Just weeks after a massive earthquake struck Haiti, the headlines herald doom and gloom yet again for another nation in the Americas. This time around, an 8.8 magnitude earthquake has struck Chile, triggering aftershocks and tsunami warnings throughout the Pacific. It's only natural, of course, for anyone to be scared and upset by these events, but when you believe that natural phenomena are a sign of the Apocalypse - the end of the world - well, then, how do you remain calm?
Picture it: Saturday morning - after hearing the news of the Chile disaster - I found myself playing hopscotch across the mine field that is my mother's faith and her interpretation of the Bible and world events. "This is it, oh my God, the end is upon us," she'll moan, and after listening to her sob and pray out loud I hear a hasty "I'll call you later" and then a dial tone. By this point, after narrating in Spanish to me what CNN is saying (as I'm watching it in my home), my mother needs a more immediate, visible reaction from an audience, so she hangs up on me to work my father and my brother into a lather. Which means that in two minutes I'll get another phone call, deriding them for not playing along - err, caring about what's going in the world - and then I reassure my mom that I am very much a Christian, and yes, I do believe this is a sign of things to come.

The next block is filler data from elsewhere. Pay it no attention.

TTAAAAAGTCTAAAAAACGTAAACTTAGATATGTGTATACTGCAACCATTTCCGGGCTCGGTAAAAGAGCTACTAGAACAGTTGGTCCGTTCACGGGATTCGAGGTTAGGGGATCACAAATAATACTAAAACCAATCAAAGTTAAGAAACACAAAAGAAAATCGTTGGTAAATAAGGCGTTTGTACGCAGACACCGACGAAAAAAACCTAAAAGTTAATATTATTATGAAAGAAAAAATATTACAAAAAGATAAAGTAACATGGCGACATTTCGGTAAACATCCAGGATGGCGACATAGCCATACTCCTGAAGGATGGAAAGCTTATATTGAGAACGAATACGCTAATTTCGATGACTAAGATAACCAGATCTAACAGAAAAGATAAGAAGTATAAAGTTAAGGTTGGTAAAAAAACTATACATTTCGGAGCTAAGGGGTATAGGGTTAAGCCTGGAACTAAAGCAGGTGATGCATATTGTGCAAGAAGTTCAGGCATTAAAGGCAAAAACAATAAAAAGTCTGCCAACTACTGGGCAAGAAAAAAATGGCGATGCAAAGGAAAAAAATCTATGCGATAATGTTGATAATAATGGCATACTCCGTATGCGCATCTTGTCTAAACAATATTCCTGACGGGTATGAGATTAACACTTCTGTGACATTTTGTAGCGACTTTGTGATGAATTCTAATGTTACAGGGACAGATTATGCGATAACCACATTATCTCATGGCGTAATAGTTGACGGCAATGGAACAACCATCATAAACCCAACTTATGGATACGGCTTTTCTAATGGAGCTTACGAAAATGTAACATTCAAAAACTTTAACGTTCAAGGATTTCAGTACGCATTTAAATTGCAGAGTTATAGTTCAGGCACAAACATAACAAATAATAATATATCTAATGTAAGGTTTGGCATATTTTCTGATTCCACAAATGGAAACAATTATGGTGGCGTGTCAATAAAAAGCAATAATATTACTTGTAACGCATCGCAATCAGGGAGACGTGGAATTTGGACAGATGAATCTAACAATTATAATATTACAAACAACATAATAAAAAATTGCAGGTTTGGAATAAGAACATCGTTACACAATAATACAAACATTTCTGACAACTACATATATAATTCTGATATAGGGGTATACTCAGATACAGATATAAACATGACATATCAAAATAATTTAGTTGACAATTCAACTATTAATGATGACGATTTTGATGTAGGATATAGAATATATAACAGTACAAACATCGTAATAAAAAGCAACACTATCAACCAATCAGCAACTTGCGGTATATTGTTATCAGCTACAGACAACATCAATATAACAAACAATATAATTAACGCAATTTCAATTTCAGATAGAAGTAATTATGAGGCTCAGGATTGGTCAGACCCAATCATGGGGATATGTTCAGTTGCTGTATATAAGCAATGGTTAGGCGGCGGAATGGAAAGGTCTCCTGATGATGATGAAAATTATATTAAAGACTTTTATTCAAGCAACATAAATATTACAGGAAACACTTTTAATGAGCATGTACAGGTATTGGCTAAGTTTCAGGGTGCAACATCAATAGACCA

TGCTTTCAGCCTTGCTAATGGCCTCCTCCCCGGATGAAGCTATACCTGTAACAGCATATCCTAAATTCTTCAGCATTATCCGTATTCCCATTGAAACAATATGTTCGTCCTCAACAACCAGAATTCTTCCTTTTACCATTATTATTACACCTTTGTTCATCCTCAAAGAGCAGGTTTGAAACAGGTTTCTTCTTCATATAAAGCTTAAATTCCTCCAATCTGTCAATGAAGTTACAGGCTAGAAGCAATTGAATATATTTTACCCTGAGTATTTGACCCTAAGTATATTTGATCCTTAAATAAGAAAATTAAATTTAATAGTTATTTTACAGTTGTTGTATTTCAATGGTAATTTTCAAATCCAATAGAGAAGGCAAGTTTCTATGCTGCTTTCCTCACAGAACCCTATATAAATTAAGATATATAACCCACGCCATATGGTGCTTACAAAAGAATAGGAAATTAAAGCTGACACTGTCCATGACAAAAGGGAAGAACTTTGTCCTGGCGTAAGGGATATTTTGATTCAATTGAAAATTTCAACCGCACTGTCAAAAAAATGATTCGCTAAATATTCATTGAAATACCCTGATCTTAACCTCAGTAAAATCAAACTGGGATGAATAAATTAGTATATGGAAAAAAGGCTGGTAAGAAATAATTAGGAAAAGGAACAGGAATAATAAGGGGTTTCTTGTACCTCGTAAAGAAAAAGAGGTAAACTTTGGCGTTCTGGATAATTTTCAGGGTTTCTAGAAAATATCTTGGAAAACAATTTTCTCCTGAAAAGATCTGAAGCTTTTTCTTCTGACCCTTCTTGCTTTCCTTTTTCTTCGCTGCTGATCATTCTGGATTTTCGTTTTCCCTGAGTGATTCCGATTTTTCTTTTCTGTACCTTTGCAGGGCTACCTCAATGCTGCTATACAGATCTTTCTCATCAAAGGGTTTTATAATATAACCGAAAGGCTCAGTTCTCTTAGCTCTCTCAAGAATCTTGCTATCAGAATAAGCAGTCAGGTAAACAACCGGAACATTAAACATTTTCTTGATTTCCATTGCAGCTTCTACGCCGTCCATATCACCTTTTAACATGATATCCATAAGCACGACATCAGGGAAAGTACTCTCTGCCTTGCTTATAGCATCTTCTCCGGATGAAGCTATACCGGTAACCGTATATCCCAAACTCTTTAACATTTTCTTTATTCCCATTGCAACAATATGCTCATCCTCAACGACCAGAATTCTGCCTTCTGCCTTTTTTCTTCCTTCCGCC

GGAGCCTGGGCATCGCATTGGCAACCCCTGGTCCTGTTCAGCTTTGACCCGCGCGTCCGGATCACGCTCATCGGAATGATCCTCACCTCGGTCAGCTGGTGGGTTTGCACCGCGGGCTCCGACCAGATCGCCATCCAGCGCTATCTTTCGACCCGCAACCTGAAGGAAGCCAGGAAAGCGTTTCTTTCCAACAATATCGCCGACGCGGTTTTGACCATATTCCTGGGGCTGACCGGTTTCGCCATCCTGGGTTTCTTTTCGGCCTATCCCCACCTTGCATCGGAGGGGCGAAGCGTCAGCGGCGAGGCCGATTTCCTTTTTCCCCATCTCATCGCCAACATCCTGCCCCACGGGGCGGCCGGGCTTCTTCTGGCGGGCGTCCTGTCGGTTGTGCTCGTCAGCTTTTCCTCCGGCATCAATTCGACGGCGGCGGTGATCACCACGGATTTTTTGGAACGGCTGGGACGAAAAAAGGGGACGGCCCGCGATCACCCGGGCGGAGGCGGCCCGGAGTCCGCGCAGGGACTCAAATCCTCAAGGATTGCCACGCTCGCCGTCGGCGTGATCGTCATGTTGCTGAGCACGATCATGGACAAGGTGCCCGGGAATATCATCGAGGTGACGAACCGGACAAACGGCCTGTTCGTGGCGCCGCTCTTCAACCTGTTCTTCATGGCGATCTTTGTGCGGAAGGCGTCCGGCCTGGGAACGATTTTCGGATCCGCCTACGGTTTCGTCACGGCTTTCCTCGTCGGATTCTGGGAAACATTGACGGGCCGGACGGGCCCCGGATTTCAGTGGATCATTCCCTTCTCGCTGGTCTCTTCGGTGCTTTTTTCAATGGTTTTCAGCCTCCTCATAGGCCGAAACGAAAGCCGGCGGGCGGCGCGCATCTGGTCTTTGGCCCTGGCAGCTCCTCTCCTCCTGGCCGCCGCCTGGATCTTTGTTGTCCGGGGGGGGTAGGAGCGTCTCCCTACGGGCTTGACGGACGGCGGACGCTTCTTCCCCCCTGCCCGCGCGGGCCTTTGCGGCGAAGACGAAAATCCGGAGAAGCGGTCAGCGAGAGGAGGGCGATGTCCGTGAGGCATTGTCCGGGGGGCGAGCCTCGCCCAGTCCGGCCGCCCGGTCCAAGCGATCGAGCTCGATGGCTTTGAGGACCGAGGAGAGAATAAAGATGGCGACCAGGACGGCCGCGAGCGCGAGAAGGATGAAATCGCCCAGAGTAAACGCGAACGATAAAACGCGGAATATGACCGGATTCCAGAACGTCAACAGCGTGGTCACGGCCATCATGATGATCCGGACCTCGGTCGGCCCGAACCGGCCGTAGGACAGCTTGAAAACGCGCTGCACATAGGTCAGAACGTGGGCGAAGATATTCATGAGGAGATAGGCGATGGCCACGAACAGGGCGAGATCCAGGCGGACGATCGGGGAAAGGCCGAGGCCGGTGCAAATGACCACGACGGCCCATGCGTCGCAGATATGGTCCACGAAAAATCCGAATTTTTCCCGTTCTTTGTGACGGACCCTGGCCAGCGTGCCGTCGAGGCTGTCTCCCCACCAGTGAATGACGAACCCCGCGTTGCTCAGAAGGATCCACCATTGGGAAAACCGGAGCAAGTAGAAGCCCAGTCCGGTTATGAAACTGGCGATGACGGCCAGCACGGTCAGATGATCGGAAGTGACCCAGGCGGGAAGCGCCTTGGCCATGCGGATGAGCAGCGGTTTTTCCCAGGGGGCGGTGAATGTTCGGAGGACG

It's a conversation that never gets old for either of us, given our penchant for the dramatic and mutual love of wine. For us, natural disaster + white zinfandel = we're all going to hell in a handbasket, starting with my "stupid" father and my "useless" brother.
I should know better. I shouldn't poke at crazy and make it dance, but I can't help it. For all I've read in school and learned in the world, I shouldn't be so preoccupied with the end of the world, but I am. Call me provincial, accuse me of being scared of eclipses and snowflakes, I don't care. Believing that these horrible events aren't random, but in fact part of a bigger plan, helps me cope with the uncertainty of life in these modern times. Besides, what else would I talk about with mami?